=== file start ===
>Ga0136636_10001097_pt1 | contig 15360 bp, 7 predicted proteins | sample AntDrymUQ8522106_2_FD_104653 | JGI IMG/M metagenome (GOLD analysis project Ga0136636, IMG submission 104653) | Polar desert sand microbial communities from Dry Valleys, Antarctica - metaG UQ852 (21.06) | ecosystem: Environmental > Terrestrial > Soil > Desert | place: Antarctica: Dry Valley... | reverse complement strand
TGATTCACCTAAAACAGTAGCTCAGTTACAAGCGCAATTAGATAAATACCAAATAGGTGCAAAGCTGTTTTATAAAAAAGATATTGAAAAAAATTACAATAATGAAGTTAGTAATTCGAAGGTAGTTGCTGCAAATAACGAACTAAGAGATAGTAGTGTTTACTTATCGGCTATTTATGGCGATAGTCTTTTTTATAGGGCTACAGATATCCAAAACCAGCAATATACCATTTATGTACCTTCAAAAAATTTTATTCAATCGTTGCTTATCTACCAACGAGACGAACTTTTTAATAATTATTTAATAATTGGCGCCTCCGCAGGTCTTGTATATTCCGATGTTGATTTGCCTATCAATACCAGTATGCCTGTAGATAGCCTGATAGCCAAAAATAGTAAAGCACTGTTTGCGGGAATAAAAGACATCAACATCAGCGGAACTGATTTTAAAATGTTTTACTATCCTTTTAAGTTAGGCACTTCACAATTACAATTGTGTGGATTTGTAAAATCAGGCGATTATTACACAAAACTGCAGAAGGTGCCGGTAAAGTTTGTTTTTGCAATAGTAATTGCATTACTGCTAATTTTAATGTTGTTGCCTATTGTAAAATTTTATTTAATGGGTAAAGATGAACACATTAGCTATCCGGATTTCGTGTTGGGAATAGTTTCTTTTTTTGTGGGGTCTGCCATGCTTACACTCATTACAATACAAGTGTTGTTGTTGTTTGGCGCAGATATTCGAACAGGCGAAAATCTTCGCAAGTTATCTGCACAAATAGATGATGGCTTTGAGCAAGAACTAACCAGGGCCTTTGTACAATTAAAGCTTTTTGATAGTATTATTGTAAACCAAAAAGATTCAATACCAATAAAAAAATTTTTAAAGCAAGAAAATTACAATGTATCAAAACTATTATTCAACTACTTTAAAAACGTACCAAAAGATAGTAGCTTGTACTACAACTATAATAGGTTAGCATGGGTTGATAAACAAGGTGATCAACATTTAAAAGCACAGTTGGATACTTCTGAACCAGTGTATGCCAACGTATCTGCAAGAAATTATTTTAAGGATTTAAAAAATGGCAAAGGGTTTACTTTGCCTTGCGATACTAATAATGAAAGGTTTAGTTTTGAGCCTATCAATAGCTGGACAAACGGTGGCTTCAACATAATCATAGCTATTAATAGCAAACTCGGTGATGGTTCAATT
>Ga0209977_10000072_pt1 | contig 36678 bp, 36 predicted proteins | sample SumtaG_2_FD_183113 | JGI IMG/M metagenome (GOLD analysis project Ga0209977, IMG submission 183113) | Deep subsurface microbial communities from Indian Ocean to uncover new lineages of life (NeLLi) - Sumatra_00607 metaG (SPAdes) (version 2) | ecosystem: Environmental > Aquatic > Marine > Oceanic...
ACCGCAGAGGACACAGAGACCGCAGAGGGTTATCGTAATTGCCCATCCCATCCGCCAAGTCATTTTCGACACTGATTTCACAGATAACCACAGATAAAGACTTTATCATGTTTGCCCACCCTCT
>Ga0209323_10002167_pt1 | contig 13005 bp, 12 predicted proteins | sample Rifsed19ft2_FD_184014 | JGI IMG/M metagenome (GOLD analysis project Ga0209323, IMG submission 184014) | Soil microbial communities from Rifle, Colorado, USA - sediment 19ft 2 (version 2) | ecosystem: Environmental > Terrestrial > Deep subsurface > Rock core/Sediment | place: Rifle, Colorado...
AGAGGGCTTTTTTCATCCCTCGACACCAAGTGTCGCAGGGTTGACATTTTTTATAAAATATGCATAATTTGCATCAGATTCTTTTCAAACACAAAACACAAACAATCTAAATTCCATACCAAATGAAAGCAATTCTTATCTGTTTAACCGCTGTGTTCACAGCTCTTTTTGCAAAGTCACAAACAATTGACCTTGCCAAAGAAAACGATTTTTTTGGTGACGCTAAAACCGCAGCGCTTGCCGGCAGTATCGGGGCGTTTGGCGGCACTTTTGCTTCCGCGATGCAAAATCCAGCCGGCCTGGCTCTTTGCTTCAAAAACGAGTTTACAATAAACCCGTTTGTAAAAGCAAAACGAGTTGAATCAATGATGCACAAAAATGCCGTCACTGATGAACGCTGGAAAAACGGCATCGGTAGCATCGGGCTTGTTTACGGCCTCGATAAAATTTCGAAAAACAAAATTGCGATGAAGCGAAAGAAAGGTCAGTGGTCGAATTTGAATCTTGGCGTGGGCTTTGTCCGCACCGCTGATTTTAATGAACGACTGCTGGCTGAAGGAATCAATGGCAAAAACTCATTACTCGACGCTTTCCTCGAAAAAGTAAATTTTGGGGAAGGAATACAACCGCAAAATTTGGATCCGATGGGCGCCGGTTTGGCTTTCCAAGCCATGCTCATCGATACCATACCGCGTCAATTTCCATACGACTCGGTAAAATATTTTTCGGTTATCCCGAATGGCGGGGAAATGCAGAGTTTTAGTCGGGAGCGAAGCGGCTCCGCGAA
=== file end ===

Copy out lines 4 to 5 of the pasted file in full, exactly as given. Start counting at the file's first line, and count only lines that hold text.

ACCGCAGAGGACACAGAGACCGCAGAGGGTTATCGTAATTGCCCATCCCATCCGCCAAGTCATTTTCGACACTGATTTCACAGATAACCACAGATAAAGACTTTATCATGTTTGCCCACCCTCT
>Ga0209323_10002167_pt1 | contig 13005 bp, 12 predicted proteins | sample Rifsed19ft2_FD_184014 | JGI IMG/M metagenome (GOLD analysis project Ga0209323, IMG submission 184014) | Soil microbial communities from Rifle, Colorado, USA - sediment 19ft 2 (version 2) | ecosystem: Environmental > Terrestrial > Deep subsurface > Rock core/Sediment | place: Rifle, Colorado...